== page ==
Needle bearings in a model diesel ?

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Diesel fuel in the engine explodes - it detonates as opposed to simply deflagration burning - this imposes enormous shock loads.
Shock loading doubles stress loads.
Hence considerably larger bearings and stronger piston and crank designs than petrol.
This will be particularly relevant for sizing big and small end bearings.
Plain bearings offer far better dynamic loading via the larger film wedge area being hydrodynamically created (for a given diameter).
It follows that the same hydrodynamic forces created by numerous smaller wedges is going to be less effective.
In either case the lubrication needs to be copious and maintained.
I don't see using needle bearings in a diesel will permit you to get away with less / simpler lubrication.
The needles also need to run on a hardened inner and outer raceways - you do get sleeves for needle bearings but that requires a dismantleable crank design.
Personally, I'd stick to plain bearings.
IIRC, years ago I read a study that found that oil bath wetted plain bearings outperformed both ball and roller bearings.
My 10c worth.
Regards, Ken I
 
This is the bronze big end bearing from my diesel. It’s 25mm bore and 40mm stroke so 20cc. The crankpin is 12mm diameter and the con rod is 12mm thick giving a bearing width of 14mm. There is a low pressure, low volume pumped oil system as it was originally designed as a two stroke. Compression pressure is around 40 bar (600psi). I have no idea of the combustion pressure, it could be 60 bar or more. It runs around 3000 rpm. This has probably had around 1 hour run time plus a lot of cranking with an electric drill during the development.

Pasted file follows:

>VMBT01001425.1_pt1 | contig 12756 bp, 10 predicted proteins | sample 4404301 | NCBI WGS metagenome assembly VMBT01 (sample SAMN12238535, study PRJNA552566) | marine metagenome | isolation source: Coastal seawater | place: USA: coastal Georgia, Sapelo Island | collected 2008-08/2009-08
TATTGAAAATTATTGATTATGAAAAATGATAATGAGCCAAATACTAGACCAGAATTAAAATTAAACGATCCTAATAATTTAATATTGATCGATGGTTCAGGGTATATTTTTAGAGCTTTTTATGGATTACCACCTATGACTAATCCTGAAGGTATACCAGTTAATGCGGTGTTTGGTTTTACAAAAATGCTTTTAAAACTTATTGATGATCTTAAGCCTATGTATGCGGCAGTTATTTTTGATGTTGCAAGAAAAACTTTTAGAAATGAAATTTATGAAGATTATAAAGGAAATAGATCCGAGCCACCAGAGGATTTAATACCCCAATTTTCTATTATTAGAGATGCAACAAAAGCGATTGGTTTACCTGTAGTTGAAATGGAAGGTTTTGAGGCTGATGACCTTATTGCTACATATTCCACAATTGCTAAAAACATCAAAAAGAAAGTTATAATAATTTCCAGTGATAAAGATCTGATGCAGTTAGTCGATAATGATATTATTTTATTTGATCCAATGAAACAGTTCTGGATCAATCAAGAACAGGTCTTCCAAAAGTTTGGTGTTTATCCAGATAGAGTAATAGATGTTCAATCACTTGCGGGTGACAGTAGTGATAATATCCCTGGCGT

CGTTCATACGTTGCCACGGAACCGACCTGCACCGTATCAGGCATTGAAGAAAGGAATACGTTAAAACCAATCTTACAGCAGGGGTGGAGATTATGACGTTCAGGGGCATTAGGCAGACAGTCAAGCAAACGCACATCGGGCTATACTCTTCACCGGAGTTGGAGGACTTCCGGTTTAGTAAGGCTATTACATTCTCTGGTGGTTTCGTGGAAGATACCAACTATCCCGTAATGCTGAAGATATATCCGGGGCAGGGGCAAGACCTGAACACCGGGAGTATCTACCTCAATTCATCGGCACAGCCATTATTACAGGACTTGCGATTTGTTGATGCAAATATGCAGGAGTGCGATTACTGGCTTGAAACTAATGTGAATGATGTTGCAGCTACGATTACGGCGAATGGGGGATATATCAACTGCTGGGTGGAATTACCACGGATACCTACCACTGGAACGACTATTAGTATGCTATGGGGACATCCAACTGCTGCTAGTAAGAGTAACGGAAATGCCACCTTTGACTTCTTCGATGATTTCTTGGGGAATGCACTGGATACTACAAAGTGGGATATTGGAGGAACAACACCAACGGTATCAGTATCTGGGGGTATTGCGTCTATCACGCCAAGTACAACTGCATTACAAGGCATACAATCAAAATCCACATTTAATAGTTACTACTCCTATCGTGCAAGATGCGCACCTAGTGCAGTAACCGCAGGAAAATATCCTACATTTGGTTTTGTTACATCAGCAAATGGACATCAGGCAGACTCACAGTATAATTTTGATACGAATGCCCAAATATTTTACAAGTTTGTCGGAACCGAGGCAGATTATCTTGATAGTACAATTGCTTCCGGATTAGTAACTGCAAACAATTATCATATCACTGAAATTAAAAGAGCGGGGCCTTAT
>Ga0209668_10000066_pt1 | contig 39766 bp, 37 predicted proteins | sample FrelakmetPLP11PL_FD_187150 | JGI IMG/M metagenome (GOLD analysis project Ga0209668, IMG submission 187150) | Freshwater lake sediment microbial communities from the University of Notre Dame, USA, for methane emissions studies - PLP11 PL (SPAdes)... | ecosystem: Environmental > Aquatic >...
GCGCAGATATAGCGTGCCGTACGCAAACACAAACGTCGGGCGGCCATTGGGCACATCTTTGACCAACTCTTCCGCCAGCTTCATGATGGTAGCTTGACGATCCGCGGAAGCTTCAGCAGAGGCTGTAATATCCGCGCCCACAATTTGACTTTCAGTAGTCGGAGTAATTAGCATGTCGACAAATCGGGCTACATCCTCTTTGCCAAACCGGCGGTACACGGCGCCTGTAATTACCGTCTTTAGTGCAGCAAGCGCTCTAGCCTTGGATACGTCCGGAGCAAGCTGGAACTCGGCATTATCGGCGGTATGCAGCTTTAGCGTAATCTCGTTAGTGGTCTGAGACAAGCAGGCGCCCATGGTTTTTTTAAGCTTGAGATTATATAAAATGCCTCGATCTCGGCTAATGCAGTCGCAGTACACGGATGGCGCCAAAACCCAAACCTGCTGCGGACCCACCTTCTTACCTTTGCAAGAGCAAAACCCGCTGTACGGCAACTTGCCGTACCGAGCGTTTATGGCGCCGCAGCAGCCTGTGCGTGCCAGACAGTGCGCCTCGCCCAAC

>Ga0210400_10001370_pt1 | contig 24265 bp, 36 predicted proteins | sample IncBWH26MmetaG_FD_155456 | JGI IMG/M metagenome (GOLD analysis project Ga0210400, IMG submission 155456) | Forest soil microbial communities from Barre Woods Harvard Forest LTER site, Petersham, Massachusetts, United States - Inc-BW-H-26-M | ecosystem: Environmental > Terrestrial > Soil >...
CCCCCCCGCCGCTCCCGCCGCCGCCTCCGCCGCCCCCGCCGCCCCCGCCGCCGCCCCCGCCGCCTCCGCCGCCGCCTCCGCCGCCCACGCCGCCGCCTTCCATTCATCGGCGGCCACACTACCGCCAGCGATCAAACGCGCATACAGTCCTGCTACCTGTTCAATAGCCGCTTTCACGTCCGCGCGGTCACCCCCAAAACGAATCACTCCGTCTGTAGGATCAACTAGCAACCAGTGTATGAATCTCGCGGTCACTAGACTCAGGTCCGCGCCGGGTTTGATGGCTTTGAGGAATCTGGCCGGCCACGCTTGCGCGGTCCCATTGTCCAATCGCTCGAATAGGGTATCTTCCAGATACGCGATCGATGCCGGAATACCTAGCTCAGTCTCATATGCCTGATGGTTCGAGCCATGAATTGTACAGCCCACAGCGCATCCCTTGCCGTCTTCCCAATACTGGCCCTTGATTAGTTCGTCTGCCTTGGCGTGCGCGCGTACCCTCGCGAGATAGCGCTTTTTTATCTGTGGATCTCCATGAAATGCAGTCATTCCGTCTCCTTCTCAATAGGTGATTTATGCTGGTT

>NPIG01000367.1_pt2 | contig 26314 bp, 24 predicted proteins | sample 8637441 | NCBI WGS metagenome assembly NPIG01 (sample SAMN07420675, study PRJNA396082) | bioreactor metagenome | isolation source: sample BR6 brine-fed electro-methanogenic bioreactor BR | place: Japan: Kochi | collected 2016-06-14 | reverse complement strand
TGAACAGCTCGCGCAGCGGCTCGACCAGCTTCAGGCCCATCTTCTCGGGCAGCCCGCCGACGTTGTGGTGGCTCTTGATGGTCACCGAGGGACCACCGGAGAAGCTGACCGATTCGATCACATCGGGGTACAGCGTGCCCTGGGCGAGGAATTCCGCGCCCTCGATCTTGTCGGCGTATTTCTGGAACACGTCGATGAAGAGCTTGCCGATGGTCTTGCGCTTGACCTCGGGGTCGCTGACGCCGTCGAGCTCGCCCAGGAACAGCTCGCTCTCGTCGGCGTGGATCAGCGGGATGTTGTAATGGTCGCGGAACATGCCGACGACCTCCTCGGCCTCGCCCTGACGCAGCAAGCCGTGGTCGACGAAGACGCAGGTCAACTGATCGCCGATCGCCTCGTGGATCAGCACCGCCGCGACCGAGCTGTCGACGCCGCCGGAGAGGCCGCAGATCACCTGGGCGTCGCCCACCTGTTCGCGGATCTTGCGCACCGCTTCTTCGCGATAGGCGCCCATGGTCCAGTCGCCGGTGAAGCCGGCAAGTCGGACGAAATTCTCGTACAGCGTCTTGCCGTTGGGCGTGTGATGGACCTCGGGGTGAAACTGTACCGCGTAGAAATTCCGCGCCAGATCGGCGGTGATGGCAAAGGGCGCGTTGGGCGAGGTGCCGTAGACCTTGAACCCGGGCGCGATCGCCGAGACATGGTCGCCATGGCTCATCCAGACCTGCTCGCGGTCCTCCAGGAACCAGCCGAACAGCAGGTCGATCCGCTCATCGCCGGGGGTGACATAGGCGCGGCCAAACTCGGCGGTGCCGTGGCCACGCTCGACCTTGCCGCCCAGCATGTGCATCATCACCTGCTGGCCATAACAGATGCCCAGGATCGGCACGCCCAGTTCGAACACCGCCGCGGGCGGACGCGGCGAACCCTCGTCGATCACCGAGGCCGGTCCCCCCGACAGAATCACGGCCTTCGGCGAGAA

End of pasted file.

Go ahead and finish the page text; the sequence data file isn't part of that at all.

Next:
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Just my two pennoth for what it's worth. I have seen needles used on a big end and have nothing to add in that regard.

My thoughts are around the small end where I cannot see needle rollers working well at all. After all the small end does not rotate very much. Most of the forces would act on the same bottom few rollers all of the time and probably the same roller at point of ignition every time the engine fires. Massive line loading repeatedly in the same place can't be good. I can only see it being alleviated with extra clearance on the shaft to allow the roller cage to gradually roll around, but it would not be a given. A floating gudgeon pin would not help as that could rotate within the piston.
 
I would guess the bearing pressure for a diesel is much higher (as far as non-combustion forces) than a gasoline engine just due to the much higher compression forces.

Just as with a steam engine, the force on the top of the piston is directly related to cylinder pressure (not counting ignition dynamic pressures). If I remember correctly, if you double the steam pressure on a steam engine piston, you double the force on the piston/rod/bearings.

I would think for an IC engine, the same would apply, ie: double the compression ratio and you get twice the force on the components and bearings (check me on that). (Edit: I guess it is a function of pressure in the cylinder, not compression ratio).

I am not sure about combustion pressures, ie: at the point of and after ignition for diesel vs IC engines, so I can't comment on that.
I would guess the ignition pressure of diesel would be similar to the ignition pressure of many combustible liquids such as gasoline.

I am sure there is a lot to combustion dynamics engineering.
A gasoline engine compresses the fuel/air mixture, and then ignites it with a spark.
A diesel gets ignition from the compressed cylinder air temperature, but I am not sure the burn or pressure would be any different than a gasoline engine if you used a spark plug to ignite the diesel/air mixture.
I will have to study combustion dynamics to do more than just make blind guesses.

.
 
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Just my two pennoth for what it's worth. I have seen needles used on a big end and have nothing to add in that regard.

My thoughts are around the small end where I cannot see needle rollers working well at all. After all the small end does not rotate very much. Most of the forces would act on the same bottom few rollers all of the time and probably the same roller at point of ignition every time the engine fires. Massive line loading repeatedly in the same place can't be good. I can only see it being alleviated with extra clearance on the shaft to allow the roller cage to gradually roll around, but it would not be a given. A floating gudgeon pin would not help as that could rotate within the piston.